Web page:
First, a bit of history…World League Wrestling was started as World Legion Wrestling by Harley Race in 1999. Their home base used to be in Eldon, Missouri, but has recently moved to Troy, Missouri. WLW has had working agreements with WWE and Pro Wrestling NOAH in the past, and the WLW Heavyweight Title has actually changed hands on NOAH shows before. They’ve also had TV in the St. Louis area featuring veteran announcer Larry Matysik, but that was a while ago. Wrestlers who have held titles in WLW include Haku/Meng, Ace Steel, Takeshi Morishima, Rick Steiner, Simon Gotch (as Ryan Drago), and Trevor Murdoch (first as Trevor Rhodes and then as Trevor Murdock). Other names that have passed through include Curt Hennig, Kenta Kobashi, Hideo Itami (as KENTA), Bobby Fish, Richie Steamboat, and even CM Punk and Sabu.
The first wrestling show I ever attended was a WLW show at a school gym in Richmond, Missouri. The main event featured Takao Omori defending the WLW title, I think against Meng. I remember Omori because I got his autograph. I also once travelled several hours to Eldon to see Morishima, Naomichi Marufuji, Kensuke Sasaki, and Katsuhiko Nakajima wrestle.
Enough nostalgia. Onto the show!
Brian Thompson and Leland Race host; they introduce matches and push merchandise and upcoming shows. Thompson used to be the heel color commentator for Traditional Championship Wrestling, a promotion that had a decent YouTube show for a while until they just suddenly disappeared. He looks like Brian Christopher (Lawler), and based on some things I remember him saying on TCW shows about negative comments from YouTube, he doesn’t take criticism well. He also appears the be the ring announcer for WLW these days. Race is Harley Race’s son, pulling double duty as host and wrestler. He actually wrestled under a different name for a while so he could make his own path. He’s a decent host, but there’s definitely room for improvement. He loses track of what he’s saying and repeats himself sometimes, kind of like I did back in speech class in college.
Play-by-play is handled by…someone. I don’t know, he never identifies himself. He’s all right, though he might be well advised to let the matches breathe a little more.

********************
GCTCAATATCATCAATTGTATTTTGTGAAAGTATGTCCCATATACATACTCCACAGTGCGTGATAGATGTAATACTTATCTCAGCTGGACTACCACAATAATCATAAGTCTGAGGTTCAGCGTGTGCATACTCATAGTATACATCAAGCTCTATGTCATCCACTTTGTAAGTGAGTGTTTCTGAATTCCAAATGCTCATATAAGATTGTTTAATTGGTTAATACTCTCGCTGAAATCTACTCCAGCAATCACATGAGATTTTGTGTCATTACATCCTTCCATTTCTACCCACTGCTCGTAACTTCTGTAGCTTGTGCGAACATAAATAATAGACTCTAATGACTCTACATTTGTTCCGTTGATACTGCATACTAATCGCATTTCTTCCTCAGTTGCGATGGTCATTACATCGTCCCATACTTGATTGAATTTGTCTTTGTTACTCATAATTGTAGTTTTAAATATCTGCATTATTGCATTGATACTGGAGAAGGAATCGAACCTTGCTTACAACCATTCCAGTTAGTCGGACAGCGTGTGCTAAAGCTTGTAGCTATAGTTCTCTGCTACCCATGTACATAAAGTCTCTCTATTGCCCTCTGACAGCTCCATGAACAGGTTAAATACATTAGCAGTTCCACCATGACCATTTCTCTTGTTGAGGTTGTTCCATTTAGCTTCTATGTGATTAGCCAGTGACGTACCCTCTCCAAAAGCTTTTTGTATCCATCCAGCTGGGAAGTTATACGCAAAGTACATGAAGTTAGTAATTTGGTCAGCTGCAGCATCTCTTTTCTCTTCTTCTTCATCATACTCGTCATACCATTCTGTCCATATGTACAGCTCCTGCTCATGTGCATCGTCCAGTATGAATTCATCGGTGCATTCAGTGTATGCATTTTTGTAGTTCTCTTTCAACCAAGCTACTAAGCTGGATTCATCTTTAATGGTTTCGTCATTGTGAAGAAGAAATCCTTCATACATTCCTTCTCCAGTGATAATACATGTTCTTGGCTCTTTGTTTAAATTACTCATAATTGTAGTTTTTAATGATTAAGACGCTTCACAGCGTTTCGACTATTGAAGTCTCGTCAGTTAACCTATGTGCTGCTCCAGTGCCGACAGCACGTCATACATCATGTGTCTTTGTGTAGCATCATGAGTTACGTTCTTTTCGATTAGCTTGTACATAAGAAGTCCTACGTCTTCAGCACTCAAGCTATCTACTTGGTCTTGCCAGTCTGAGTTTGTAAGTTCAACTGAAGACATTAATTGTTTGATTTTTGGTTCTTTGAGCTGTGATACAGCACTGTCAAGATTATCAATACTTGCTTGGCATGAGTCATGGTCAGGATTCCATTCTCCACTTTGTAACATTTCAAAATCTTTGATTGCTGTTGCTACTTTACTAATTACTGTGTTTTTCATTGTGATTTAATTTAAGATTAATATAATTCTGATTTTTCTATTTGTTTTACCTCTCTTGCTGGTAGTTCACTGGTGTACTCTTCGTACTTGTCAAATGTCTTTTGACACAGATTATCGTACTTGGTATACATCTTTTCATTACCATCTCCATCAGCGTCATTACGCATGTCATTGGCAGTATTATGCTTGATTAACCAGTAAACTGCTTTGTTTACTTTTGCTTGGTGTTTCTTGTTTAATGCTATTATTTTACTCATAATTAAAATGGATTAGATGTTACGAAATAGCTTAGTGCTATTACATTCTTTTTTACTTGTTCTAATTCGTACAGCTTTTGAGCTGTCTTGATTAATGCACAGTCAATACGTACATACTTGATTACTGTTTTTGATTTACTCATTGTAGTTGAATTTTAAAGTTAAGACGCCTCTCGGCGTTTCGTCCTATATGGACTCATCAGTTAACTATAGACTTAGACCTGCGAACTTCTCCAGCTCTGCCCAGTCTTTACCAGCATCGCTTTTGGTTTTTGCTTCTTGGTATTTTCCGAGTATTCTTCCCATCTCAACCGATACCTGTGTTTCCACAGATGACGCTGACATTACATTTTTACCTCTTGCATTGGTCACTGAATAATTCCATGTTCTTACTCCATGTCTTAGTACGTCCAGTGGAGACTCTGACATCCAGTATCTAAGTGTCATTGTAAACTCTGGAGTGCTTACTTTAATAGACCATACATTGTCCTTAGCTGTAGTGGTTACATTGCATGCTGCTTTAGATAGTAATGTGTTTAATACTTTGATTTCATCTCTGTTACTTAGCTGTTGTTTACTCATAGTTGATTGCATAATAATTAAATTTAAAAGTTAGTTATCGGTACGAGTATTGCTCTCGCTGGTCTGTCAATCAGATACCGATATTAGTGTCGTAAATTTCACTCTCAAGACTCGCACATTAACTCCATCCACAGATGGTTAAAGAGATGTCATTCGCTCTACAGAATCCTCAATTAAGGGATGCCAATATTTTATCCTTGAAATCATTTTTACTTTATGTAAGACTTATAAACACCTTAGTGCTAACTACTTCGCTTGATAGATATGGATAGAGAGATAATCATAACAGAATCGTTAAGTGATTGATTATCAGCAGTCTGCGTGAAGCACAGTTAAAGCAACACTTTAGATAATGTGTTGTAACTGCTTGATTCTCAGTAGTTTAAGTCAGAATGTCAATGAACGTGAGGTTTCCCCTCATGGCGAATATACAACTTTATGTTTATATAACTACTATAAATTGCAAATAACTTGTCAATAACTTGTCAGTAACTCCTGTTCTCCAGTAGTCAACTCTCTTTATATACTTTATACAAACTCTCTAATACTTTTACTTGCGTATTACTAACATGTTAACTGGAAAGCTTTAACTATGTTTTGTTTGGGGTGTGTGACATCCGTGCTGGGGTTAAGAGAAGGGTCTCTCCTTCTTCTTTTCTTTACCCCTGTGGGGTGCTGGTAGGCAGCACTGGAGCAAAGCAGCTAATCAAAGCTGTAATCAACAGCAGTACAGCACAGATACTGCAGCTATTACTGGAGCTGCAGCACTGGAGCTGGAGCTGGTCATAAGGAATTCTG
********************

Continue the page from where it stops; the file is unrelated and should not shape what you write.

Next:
The intro video uses the exact same animation as the Metro Pro Wrestling TV show’s intro, except with the WLW logo and blue ring ropes. Must be affordable.
“The” Ace Hawkins vs. Jon Webb
Two small, agile wrestlers facing off is usually a good way to go for an opening match, and this time is no different. They start off slapping each other in the face, and then they get into the moving and flipping. Hawkins gets tripped on the apron and Webb hits a somersault dive within the first couple minutes or so. Once they get back in the ring, Hawkins takes over after escaping Sliced Bread #2. He does some good moves, like a leg drop on the apron and this front facelock suplex, but he also jerks around with the crowd a lot. He yells that them over the mic and fakes them out by refusing to chop Webb when they get quiet. Hawkins controls most of the match, but Webb has his comebacks. He hits Sliced Bread #2 at one point, but Hawkins rolls out of the ring to avoid getting covered. Webb soldiers through, though, and he gets the pin after a frankensteiner and another Sliced Break #2. I thought the match went maybe a little too long, but both guys looked good and kept it entertaining most of the time.
Winner – Jon Webb
Rating – OK
WLW Tag Team Championships: Elite Aggression (c) vs. The Black Hand Warriors
Superstar Steve (Fender) and Dangerous Derek (McQuinn) make up Elite Aggression (back in my day, they were part of The Gold Exchange), while Dave DeLorean and Jayden Fenix are The Black Hand Warriors. Despite having a creepy cult-sounding team name, DeLorean and Fenix are the good guys.
So I said the last match might’ve gone a little long, right? Well, this one definitely did. It started fun when the BHW ran wild on EA. One would think that they would go from that to having the babyfaces continue to have the advantage on the heels until some sneaky shenanigans put the heels in the driver’s seat for an extended heat segment. Instead, both teams turn the tables on their respective opponents fairly often. Also, the pace is rather plodding and it seems like none of the wrestlers have enough offensive moves in their repertoires to keep things interesting. I can’t really remember any of the moves besides the pair of sentons by the BHW at the beginning.
At the end, Steve gets a chain and goes to hit Fenix, but Fenix dodges it. Steve escapes a suplex and tries an O’Conner roll, but Fenix rolls through into his own pinfall attempt and get the three to win the titles. BUT WAIT! Derek picks up the chain and tells the ref that Fenix used it on Steve, and Steve holds his head like he’s been hit! The ref is gullible, as most refs are, and he reverses the decision and gives the belts back to Elite Aggression. The Warriors attempt to hit a double team move on Derek for revenge, but he escapes.
Winners – Elite Aggression by DQ
Rating – OK
Overall: OK. It was a fine first episode, not great. There isn’t much that a little promotion can do to bring in big numbers to their show. All I want is exciting matches and simple, logical stories. Some promos would help, too. I don’t know how much time the Race Wrestling Academy spends on promo skills, but in the past, their wrestlers’ vocal stylings left a lot to be desired. We’ll see if they get that going when I check out episode ten soon.